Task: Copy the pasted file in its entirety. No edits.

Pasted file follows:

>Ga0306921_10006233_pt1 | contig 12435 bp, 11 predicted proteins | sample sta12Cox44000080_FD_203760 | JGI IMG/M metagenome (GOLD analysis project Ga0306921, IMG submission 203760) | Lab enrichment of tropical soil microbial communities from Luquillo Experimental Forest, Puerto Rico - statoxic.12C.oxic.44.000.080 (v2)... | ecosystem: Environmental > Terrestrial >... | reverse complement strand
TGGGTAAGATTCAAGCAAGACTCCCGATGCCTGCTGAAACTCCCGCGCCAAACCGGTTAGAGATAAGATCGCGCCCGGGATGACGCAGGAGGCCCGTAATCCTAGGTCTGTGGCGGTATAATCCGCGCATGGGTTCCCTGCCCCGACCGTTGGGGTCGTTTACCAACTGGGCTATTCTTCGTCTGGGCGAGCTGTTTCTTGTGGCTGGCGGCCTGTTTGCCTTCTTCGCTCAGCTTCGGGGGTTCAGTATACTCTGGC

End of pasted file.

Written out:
>Ga0306921_10006233_pt1 | contig 12435 bp, 11 predicted proteins | sample sta12Cox44000080_FD_203760 | JGI IMG/M metagenome (GOLD analysis project Ga0306921, IMG submission 203760) | Lab enrichment of tropical soil microbial communities from Luquillo Experimental Forest, Puerto Rico - statoxic.12C.oxic.44.000.080 (v2)... | ecosystem: Environmental > Terrestrial >... | reverse complement strand
TGGGTAAGATTCAAGCAAGACTCCCGATGCCTGCTGAAACTCCCGCGCCAAACCGGTTAGAGATAAGATCGCGCCCGGGATGACGCAGGAGGCCCGTAATCCTAGGTCTGTGGCGGTATAATCCGCGCATGGGTTCCCTGCCCCGACCGTTGGGGTCGTTTACCAACTGGGCTATTCTTCGTCTGGGCGAGCTGTTTCTTGTGGCTGGCGGCCTGTTTGCCTTCTTCGCTCAGCTTCGGGGGTTCAGTATACTCTGGC